Somehow the Varroa mite has made its way from Asia to beehives in all parts of the world, with the exception of Hawaii. Varroa has been in the United States since the late 1980s (maybe longer) and has created quite a problem for beekeepers. Resembling a small tick, this mite is about the size of a pinhead and is visible to the naked eye. Like a tick, the adult female mite attaches herself to a bee and feeds on its blood.
Within the cells Varroa mites feed on the developing bees and lay eggs. They reproduce at a fantastic rate and cause a great deal of stress to the colony. The health of the colony can weaken to a point that bees become highly susceptible to viruses.
Recognizing Varroa mite symptoms
Following is a list of some Varroa mite symptoms. If you suspect a Varroa infestation, confirm your diagnosis using a detection technique.
Do you see brown or reddish spots on the white larvae? You may be seeing mites.
Are any of the newly emerged bees badly deformed? You may notice some bees with stunted abdomens and deformed wings.
Do you actually see Varroa on adult bees? They’re usually found behind the head or nestled between the bee’s abdominal segments.
Did your colony suddenly die in late autumn? You’re way too late to solve the problem this year. You’ll have to start fresh with a new colony next spring.
Using two surefire detection techniques for Varroa
Varroa detection needs to be a routine part of your inspection schedule.
Powdered sugar shake method of mite detection
The powdered sugar shake technique is effective and nondestructive (no bees are killed in the process). You use this process in the early spring (before honey supers go on) and again in the late summer (before the honey supers come off). Follow these steps:
Obtain a one pint wide-mouthed glass jar and modify the lid so that it has a coarse screen insert.
Put 3 to 4 tablespoons of powdered sugar (confectioners’ sugar) into the jar. Alternatively you can use granulated sugar.
Scoop up about half a cup of live bees (about 200 to 300) from the brood nest and place them in the jar. Be careful that you don’t scoop up the queen! Screw on the perforated lid.
Cover the screened lid with one hand (to keep the sugar from spilling out) and shake the jar vigorously.
Shake the sugar through the screened top and onto a white sheet of paper. Open the top and let the bees fly home (you may want to stand to the side as they will be rather unhappy). When the bees have departed, shake the rest of the sugar onto the paper.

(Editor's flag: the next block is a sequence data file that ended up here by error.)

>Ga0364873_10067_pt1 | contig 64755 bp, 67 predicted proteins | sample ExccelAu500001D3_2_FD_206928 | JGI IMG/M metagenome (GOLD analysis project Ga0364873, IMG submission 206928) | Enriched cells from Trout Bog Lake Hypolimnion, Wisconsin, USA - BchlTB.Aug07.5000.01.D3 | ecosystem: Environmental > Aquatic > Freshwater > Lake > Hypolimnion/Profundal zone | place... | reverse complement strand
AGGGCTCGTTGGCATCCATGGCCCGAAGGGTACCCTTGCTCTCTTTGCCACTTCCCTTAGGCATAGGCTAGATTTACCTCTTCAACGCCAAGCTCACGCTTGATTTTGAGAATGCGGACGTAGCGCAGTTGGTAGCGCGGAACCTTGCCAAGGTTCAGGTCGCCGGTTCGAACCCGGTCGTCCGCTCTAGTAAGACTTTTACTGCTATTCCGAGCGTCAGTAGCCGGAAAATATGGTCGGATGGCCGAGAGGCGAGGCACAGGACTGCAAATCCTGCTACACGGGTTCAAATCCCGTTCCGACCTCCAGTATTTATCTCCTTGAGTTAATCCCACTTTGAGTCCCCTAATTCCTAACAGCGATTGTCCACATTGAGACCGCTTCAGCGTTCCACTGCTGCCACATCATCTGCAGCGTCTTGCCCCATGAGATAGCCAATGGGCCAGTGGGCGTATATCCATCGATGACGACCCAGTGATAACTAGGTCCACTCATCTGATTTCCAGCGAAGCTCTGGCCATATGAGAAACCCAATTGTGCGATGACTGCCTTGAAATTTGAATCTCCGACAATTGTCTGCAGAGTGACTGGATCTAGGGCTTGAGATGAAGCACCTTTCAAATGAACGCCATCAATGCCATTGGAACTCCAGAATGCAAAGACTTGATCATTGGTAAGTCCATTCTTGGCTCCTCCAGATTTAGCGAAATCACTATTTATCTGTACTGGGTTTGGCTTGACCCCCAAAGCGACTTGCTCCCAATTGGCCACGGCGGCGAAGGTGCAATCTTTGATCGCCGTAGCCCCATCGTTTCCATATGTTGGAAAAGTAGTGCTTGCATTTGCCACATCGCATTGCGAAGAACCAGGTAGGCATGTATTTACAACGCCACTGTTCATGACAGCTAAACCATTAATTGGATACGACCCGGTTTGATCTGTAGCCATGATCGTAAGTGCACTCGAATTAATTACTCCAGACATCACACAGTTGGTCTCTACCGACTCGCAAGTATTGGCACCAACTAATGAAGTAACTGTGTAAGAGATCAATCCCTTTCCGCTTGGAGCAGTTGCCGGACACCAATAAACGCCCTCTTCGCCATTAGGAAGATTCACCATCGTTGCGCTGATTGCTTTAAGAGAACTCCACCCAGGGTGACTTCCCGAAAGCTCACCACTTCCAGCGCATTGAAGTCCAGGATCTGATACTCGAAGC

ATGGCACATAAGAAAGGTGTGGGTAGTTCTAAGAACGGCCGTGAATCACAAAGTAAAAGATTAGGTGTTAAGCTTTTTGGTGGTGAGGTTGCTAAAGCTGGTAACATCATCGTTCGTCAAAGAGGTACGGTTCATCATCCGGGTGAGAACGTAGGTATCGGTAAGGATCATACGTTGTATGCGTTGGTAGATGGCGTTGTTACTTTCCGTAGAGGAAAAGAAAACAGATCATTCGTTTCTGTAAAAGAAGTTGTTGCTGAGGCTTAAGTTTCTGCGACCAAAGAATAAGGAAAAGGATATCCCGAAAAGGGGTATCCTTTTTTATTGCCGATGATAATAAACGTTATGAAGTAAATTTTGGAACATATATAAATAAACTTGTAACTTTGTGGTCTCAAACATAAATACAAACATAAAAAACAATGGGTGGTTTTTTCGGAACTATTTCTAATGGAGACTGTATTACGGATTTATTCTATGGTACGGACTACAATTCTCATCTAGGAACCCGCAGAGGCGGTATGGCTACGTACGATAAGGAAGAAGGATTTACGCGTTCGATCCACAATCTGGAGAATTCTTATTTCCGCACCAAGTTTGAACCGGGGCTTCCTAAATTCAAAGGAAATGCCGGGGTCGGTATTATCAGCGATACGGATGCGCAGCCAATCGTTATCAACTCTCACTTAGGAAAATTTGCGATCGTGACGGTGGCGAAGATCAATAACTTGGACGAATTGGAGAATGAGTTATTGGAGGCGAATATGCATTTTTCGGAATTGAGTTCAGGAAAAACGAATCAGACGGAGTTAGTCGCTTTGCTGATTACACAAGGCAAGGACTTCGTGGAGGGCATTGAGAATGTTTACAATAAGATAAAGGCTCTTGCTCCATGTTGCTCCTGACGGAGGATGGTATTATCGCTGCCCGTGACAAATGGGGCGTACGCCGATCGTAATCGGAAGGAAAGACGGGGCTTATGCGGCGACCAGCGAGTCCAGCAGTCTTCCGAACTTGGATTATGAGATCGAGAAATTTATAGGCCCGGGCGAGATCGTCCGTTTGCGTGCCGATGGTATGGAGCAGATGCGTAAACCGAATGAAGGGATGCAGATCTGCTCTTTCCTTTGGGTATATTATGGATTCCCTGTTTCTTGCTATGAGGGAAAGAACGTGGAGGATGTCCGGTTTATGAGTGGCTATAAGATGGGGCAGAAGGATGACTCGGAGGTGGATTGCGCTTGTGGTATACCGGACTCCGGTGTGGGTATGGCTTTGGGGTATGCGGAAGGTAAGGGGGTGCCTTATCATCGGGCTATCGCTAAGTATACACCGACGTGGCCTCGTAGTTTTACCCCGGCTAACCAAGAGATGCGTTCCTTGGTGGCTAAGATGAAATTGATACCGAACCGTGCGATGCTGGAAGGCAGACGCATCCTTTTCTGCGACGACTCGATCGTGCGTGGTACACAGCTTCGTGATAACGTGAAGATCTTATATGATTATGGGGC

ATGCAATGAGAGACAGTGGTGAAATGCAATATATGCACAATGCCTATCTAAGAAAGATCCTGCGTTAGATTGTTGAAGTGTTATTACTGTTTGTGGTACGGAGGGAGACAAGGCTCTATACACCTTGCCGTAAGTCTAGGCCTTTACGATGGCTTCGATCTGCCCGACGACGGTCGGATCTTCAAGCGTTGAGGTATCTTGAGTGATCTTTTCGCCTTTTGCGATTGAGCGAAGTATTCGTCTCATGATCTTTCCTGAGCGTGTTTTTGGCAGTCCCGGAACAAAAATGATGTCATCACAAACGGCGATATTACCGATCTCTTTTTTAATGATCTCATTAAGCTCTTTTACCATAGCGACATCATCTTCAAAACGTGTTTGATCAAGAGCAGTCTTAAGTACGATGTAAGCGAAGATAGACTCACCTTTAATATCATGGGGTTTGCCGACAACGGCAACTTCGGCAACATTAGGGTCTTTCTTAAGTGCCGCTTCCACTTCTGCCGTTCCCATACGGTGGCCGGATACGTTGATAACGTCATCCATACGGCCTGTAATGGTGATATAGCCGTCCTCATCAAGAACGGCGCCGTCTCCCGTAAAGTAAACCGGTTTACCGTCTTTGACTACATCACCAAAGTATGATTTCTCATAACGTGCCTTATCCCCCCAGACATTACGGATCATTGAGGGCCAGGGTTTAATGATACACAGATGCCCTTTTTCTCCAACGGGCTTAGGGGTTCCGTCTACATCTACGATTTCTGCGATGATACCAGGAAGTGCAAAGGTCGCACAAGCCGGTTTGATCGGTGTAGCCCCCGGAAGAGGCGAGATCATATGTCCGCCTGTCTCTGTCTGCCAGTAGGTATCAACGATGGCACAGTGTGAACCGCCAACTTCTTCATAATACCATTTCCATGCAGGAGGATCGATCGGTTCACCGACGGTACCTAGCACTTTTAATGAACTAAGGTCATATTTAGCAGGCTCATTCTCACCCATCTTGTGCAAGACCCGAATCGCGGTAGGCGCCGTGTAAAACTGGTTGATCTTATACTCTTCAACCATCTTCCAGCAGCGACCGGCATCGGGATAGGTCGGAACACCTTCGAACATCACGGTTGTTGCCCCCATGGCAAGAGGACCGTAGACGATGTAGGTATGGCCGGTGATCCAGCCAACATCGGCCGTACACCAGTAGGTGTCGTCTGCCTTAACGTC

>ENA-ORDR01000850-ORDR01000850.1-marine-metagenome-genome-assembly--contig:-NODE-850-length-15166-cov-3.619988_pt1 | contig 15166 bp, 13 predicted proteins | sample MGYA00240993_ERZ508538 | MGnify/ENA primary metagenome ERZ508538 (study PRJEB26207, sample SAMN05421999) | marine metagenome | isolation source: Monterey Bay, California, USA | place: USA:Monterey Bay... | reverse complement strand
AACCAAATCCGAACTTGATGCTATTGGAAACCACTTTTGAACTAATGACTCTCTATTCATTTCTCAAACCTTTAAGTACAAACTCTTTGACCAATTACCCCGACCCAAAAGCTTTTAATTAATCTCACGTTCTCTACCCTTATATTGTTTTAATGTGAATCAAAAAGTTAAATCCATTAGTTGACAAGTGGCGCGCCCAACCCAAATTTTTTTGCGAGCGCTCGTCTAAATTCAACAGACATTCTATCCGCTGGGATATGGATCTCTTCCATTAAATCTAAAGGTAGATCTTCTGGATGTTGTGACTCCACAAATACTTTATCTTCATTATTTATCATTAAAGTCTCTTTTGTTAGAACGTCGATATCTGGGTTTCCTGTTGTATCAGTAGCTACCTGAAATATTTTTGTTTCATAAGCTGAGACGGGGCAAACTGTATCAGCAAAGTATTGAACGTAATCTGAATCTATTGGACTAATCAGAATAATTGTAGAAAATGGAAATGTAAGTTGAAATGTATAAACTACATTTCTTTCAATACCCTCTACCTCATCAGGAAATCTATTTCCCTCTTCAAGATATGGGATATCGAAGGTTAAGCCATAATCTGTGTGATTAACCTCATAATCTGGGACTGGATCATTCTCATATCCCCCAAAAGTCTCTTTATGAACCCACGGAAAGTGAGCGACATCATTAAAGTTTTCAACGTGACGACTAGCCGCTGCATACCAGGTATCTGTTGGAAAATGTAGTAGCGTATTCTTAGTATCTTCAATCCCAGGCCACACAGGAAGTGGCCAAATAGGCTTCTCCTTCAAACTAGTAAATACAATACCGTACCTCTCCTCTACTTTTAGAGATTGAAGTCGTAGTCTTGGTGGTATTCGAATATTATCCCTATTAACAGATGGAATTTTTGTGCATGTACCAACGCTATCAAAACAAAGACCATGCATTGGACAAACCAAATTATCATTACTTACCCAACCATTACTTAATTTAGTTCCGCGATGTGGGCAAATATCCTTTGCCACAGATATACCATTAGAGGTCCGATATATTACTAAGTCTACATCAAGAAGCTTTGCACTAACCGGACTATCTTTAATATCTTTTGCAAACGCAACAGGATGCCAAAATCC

Shake authoritatively. Doing so dislodges any mites that are on the bees. The mites can easily be counted, contrasted against the white paper and powdered sugar.
Drone brood inspection method for Varroa mites
Regrettably, the drone brood inspection method kills some of the drone brood. If you choose this drone brood inspection technique, follow these steps:
Find a frame with a large patch of capped drone brood.
Using an uncapping fork, slide the prongs along the cappings spearing the top third of the cappings and impaling the drone pupae as you shovel across the frame.
Pull the drone pupae straight out of their cells.
Any mites are clearly visible against the white pupae. Repeat the process to take a larger sampling.Varroa mites first attach themselves to drone pupae, so that’s a good place to look for evidence of an infestation. Can you see the mites on these pupae?
Evaluating the Varroa population using a screened bottom board
About 10 percent to 15 percent of Varroa mites routinely fall off the bees and drop to the bottom board. But if you use a screened bottom board (sometimes called a “sticky” board), the mites fall through the screen and onto a removable tacky white board.
When this white board is in place, mites fall through the screen and become stuck to the sheet (you apply a thin film of petroleum jelly or a cooking spray to the sheet to help the mites stick).
Just insert the sheet for a day or two and then remove it to count the mites.